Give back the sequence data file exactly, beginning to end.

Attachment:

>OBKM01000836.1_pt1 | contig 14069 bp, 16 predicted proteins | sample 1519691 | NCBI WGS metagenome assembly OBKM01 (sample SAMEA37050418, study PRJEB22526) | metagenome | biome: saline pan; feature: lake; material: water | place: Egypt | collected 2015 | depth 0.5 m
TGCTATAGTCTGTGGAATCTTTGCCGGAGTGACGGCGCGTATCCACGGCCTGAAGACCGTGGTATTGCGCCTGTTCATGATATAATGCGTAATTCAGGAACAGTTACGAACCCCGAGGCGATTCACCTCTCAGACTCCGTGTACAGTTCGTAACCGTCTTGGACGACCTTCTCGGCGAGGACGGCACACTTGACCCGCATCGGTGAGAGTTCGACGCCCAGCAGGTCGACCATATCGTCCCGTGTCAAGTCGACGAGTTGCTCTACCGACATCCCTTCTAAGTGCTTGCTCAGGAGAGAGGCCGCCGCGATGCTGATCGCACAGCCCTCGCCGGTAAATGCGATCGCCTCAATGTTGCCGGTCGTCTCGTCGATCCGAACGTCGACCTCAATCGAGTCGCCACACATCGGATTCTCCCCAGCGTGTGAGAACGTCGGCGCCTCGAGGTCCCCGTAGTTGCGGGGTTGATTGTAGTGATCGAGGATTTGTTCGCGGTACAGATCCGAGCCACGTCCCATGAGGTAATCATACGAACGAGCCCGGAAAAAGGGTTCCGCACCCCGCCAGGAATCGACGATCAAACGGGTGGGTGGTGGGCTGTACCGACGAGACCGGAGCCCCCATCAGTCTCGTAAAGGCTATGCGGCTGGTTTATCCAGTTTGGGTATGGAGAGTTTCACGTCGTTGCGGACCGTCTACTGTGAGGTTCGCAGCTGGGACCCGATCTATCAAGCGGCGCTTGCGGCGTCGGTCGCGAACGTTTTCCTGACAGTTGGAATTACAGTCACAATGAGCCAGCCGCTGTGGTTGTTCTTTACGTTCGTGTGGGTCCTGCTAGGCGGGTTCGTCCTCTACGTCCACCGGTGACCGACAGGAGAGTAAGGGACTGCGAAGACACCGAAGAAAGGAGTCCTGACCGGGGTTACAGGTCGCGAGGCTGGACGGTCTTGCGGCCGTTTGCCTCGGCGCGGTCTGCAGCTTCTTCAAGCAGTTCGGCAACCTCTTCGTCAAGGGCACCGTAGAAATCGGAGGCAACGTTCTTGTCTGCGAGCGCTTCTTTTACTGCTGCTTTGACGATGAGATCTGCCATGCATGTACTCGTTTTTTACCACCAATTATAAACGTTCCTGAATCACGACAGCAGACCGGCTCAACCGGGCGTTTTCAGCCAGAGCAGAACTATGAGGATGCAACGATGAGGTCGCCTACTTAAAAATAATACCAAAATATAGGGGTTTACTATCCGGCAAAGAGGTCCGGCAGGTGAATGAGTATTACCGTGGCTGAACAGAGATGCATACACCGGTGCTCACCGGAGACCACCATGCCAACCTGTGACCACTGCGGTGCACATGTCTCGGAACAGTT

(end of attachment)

>OBKM01000836.1_pt1 | contig 14069 bp, 16 predicted proteins | sample 1519691 | NCBI WGS metagenome assembly OBKM01 (sample SAMEA37050418, study PRJEB22526) | metagenome | biome: saline pan; feature: lake; material: water | place: Egypt | collected 2015 | depth 0.5 m
TGCTATAGTCTGTGGAATCTTTGCCGGAGTGACGGCGCGTATCCACGGCCTGAAGACCGTGGTATTGCGCCTGTTCATGATATAATGCGTAATTCAGGAACAGTTACGAACCCCGAGGCGATTCACCTCTCAGACTCCGTGTACAGTTCGTAACCGTCTTGGACGACCTTCTCGGCGAGGACGGCACACTTGACCCGCATCGGTGAGAGTTCGACGCCCAGCAGGTCGACCATATCGTCCCGTGTCAAGTCGACGAGTTGCTCTACCGACATCCCTTCTAAGTGCTTGCTCAGGAGAGAGGCCGCCGCGATGCTGATCGCACAGCCCTCGCCGGTAAATGCGATCGCCTCAATGTTGCCGGTCGTCTCGTCGATCCGAACGTCGACCTCAATCGAGTCGCCACACATCGGATTCTCCCCAGCGTGTGAGAACGTCGGCGCCTCGAGGTCCCCGTAGTTGCGGGGTTGATTGTAGTGATCGAGGATTTGTTCGCGGTACAGATCCGAGCCACGTCCCATGAGGTAATCATACGAACGAGCCCGGAAAAAGGGTTCCGCACCCCGCCAGGAATCGACGATCAAACGGGTGGGTGGTGGGCTGTACCGACGAGACCGGAGCCCCCATCAGTCTCGTAAAGGCTATGCGGCTGGTTTATCCAGTTTGGGTATGGAGAGTTTCACGTCGTTGCGGACCGTCTACTGTGAGGTTCGCAGCTGGGACCCGATCTATCAAGCGGCGCTTGCGGCGTCGGTCGCGAACGTTTTCCTGACAGTTGGAATTACAGTCACAATGAGCCAGCCGCTGTGGTTGTTCTTTACGTTCGTGTGGGTCCTGCTAGGCGGGTTCGTCCTCTACGTCCACCGGTGACCGACAGGAGAGTAAGGGACTGCGAAGACACCGAAGAAAGGAGTCCTGACCGGGGTTACAGGTCGCGAGGCTGGACGGTCTTGCGGCCGTTTGCCTCGGCGCGGTCTGCAGCTTCTTCAAGCAGTTCGGCAACCTCTTCGTCAAGGGCACCGTAGAAATCGGAGGCAACGTTCTTGTCTGCGAGCGCTTCTTTTACTGCTGCTTTGACGATGAGATCTGCCATGCATGTACTCGTTTTTTACCACCAATTATAAACGTTCCTGAATCACGACAGCAGACCGGCTCAACCGGGCGTTTTCAGCCAGAGCAGAACTATGAGGATGCAACGATGAGGTCGCCTACTTAAAAATAATACCAAAATATAGGGGTTTACTATCCGGCAAAGAGGTCCGGCAGGTGAATGAGTATTACCGTGGCTGAACAGAGATGCATACACCGGTGCTCACCGGAGACCACCATGCCAACCTGTGACCACTGCGGTGCACATGTCTCGGAACAGTT